“[T]o survive a Rule 12(b)(6) motion to dismiss, factual allegations must be enough to raise a right to relief above the speculative level, on the assumption that all the allegations in the complaint are true even if doubtful in fact.” Bell Atl. Corp. v. Twombly, 550 U.S. 544, 555 (2007)) (internal quotation marks omitted); accord Ashcroft v. Iqbal, 556 U.S. 662, 678 (2009) (“the pleading standard Rule 8 announces does not require ‘detailed factual allegations, ’ but it demands more than an unadorned, the-defendant-unlawfully-harmed-me accusation”). “While a complaint attacked by a Rule 12(b)(6) motion to dismiss does not need detailed factual allegations, a plaintiff’s obligation to provide the ‘grounds’ of his ‘entitlement to relief’ requires more than labels and conclusions, and a formulaic recitation of the elements of a cause of action will not do.” Twombly, 550 U.S. at 555. The complaint must “state a claim to relief that is plausible on its face.” Id. at 570. “A claim has facial plausibility when the plaintiff pleads factual content that allows the court to draw the reasonable inference that the defendant is liable for the misconduct alleged.” Iqbal, 556 U.S. at 677.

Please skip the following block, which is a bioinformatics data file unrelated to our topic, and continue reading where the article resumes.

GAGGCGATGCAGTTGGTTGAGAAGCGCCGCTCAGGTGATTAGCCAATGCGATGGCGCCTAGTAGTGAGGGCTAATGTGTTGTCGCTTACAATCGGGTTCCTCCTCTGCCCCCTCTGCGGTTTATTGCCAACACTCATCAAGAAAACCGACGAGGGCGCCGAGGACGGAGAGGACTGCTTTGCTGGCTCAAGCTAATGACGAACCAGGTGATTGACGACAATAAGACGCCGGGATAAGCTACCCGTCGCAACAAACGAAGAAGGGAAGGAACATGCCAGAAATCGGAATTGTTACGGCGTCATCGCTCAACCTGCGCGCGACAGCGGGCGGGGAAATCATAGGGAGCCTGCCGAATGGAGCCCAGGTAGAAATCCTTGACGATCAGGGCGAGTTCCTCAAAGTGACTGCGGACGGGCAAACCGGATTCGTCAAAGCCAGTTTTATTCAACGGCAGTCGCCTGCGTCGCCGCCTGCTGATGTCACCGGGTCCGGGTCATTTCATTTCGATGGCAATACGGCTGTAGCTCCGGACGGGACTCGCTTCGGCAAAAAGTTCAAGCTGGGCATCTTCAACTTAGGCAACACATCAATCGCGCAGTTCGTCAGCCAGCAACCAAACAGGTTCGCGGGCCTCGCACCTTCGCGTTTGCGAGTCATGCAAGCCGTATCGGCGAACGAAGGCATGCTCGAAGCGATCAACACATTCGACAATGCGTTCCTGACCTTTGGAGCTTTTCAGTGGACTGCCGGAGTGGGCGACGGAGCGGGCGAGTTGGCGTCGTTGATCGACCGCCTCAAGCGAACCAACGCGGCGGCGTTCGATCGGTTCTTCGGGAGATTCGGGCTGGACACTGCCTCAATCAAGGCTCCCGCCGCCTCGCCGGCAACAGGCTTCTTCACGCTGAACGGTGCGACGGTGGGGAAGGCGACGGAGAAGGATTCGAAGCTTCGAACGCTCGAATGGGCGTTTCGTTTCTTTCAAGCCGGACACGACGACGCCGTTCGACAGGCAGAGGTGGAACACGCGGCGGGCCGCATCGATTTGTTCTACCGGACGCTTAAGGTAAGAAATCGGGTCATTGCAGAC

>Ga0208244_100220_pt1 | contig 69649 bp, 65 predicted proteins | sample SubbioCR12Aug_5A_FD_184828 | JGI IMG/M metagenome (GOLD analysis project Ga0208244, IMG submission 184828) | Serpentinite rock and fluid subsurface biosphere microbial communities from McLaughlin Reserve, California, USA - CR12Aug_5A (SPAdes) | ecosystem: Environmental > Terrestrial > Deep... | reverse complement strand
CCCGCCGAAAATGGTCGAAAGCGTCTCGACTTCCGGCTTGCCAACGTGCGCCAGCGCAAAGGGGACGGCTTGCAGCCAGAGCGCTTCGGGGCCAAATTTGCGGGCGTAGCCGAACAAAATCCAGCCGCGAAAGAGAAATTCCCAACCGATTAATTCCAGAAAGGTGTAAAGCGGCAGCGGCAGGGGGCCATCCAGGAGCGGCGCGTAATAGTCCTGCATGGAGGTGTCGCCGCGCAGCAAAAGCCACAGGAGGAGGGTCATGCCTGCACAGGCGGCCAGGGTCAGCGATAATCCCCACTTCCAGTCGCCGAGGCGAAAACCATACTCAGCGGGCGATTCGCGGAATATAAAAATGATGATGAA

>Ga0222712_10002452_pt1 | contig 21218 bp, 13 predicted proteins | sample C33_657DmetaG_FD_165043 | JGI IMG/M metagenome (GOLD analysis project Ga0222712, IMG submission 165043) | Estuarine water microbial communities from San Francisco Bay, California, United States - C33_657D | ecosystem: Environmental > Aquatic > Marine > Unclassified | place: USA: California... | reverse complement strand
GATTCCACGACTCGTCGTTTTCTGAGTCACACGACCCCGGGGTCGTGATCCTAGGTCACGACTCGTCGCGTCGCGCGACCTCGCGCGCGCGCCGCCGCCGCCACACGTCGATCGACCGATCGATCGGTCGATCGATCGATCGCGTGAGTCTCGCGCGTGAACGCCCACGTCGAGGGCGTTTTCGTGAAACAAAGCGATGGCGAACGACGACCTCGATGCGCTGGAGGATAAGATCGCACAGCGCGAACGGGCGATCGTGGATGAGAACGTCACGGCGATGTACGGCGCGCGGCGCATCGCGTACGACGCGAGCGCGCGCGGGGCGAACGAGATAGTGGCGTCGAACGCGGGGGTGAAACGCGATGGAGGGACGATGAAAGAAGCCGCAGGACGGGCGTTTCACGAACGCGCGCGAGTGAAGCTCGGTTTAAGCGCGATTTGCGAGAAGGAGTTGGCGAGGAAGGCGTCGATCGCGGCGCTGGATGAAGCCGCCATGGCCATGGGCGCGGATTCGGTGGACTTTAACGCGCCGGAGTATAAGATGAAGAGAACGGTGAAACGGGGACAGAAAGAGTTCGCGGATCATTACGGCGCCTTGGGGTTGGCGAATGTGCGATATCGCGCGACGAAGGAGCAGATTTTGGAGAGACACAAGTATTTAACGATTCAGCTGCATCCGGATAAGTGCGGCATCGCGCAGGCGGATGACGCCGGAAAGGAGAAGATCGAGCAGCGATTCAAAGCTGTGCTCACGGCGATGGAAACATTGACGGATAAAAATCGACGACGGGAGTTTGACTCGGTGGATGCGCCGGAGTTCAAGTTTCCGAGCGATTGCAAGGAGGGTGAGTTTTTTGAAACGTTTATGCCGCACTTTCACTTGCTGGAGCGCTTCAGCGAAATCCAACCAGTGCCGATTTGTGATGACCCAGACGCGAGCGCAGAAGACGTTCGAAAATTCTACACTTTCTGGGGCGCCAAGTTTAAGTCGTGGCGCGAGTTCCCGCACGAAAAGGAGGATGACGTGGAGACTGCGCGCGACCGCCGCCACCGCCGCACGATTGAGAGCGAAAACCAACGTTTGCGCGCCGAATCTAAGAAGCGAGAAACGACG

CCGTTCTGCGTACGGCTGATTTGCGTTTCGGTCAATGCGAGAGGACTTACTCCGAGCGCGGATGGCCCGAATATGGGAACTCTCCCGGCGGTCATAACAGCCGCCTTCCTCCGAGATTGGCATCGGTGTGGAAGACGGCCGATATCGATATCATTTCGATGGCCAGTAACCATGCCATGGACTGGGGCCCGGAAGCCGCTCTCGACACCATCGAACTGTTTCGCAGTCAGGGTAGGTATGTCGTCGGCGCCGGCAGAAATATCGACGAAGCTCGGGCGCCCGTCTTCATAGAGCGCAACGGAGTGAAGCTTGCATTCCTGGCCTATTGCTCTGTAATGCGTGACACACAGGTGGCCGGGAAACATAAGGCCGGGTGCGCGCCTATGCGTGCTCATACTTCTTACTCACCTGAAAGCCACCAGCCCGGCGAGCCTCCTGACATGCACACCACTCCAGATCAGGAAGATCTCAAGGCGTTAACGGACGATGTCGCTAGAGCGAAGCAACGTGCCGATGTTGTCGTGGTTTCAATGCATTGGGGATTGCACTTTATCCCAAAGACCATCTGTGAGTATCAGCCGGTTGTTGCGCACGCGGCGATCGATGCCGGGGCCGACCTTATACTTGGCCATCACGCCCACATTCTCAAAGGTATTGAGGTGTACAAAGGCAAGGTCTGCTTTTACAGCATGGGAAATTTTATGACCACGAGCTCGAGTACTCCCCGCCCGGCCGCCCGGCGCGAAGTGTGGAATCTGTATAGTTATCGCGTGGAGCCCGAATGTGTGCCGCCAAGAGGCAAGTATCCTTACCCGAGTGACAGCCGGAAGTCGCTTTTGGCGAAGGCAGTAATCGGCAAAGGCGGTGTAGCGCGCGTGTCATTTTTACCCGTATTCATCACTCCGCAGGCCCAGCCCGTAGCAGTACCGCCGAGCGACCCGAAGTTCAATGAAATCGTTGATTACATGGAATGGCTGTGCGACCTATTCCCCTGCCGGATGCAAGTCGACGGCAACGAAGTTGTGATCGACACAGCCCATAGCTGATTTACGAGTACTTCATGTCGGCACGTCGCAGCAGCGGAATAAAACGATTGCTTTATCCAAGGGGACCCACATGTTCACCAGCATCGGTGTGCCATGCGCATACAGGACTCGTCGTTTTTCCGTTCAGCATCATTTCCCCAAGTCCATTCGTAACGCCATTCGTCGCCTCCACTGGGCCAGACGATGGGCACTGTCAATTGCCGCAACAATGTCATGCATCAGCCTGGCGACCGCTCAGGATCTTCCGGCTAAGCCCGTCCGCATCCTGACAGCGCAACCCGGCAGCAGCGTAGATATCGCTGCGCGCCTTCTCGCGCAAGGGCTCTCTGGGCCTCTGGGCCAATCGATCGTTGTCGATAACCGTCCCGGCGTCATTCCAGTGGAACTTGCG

A. This Judge Declines to Recuse Herself ...